Herod’s Gate, or Flowers Gate, is one of the newest gates in the Old City of Jerusalem, built in 1875, which opens from a wall tower. While it is simple, it has floral design near the top of the gate.
The gate’s name was derived from a mistaken belief held by pilgrims that a nearby building was at one time the palace of Herod Antipas.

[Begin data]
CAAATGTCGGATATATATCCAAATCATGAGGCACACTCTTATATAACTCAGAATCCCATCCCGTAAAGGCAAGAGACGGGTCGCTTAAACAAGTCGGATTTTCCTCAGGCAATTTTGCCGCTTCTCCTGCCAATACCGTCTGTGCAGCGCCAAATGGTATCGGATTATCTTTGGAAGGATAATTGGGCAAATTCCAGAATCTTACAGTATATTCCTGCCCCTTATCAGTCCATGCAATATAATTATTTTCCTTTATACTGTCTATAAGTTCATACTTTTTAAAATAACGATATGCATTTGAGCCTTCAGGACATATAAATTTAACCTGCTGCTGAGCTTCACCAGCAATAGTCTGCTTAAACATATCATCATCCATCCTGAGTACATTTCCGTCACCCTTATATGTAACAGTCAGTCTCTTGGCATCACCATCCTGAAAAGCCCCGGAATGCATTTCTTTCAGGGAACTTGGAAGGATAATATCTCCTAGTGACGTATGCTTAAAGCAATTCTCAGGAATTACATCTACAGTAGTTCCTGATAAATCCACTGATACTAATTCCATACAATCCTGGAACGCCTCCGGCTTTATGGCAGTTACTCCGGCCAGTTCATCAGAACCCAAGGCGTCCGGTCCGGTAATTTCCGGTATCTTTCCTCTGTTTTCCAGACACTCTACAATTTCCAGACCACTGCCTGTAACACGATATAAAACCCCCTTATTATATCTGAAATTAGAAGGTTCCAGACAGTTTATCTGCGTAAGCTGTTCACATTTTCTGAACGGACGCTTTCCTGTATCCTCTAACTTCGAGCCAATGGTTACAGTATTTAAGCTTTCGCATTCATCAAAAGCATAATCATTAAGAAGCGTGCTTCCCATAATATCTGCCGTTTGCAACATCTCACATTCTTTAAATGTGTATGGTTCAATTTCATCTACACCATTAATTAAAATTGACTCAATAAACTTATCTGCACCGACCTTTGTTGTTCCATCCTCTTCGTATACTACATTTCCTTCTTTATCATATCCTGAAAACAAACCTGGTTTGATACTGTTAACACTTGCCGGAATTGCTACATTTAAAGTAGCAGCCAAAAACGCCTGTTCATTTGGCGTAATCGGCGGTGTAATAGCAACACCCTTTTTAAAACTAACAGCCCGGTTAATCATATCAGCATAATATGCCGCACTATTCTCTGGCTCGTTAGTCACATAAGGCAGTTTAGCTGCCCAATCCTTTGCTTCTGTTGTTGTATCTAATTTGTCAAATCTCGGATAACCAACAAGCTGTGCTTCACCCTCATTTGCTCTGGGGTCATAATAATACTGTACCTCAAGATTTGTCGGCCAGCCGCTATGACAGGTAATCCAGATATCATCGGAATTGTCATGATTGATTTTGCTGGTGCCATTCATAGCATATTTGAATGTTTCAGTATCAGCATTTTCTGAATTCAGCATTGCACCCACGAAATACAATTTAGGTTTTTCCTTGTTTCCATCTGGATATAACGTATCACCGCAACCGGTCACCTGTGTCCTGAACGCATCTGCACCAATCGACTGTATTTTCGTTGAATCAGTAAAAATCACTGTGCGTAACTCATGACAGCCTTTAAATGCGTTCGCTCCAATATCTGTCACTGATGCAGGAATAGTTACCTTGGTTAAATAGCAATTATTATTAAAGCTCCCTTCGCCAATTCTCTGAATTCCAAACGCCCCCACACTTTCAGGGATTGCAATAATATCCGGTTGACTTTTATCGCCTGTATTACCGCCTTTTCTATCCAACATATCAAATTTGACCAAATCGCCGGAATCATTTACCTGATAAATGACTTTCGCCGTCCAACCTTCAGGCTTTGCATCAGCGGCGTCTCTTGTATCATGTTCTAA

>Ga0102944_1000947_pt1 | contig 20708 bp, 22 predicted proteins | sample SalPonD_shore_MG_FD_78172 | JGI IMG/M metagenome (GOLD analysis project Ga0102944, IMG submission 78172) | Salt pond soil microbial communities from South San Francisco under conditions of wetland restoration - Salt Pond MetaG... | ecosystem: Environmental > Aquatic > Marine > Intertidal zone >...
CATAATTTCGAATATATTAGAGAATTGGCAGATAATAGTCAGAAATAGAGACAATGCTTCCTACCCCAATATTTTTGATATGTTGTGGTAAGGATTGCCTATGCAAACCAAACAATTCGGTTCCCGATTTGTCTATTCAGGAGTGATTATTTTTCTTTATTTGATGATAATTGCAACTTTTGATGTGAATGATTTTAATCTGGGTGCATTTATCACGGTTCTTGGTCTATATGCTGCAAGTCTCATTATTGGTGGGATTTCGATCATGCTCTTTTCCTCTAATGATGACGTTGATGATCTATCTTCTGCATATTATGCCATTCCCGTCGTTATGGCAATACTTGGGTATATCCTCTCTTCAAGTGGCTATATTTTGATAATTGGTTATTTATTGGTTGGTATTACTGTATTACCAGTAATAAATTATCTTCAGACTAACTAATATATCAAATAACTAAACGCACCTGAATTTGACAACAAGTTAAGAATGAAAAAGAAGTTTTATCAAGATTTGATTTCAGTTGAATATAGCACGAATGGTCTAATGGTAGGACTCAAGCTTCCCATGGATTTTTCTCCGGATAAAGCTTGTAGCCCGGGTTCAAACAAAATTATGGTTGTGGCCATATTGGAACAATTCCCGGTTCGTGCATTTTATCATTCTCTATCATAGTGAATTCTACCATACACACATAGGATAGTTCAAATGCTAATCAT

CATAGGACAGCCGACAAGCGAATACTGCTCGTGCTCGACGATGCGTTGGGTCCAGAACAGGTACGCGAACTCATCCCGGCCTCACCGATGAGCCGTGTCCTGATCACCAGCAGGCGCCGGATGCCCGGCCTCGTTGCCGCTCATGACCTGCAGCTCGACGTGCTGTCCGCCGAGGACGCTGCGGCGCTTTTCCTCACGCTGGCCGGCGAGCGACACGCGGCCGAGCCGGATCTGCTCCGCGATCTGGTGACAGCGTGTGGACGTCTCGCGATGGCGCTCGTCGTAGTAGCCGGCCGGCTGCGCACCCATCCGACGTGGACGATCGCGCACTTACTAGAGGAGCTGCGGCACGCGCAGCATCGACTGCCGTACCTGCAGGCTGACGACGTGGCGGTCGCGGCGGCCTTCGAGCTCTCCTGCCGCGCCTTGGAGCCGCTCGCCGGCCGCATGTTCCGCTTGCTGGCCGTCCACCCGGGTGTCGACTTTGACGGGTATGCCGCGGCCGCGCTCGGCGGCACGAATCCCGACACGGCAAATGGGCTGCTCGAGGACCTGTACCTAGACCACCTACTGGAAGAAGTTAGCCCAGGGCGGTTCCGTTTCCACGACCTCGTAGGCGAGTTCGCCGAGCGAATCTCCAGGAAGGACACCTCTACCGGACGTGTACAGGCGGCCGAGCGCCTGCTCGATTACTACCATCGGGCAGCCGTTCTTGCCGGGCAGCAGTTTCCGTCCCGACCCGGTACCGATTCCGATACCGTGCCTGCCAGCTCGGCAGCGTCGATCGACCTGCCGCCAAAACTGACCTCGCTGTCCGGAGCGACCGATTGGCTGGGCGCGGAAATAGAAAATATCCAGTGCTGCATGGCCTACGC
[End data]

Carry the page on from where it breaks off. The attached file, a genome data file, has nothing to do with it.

Formerly, the residential area gate led to was known as Bezetha, or “New City,” settled during the late Second Temple period to accommodate Jerusalem’s growing population. Today this area is the Muslim Quarter.
At the time when Suleiman the Magnificent built the city walls, it was just a a small wicket gate and rarely opened.
By 1875, in order to provide a passageway to the new neighborhoods, which were beginning to develop north of the Old City, the Ottomans opened a new gate in the northern, frontal wall of the tower closed the original lateral gate.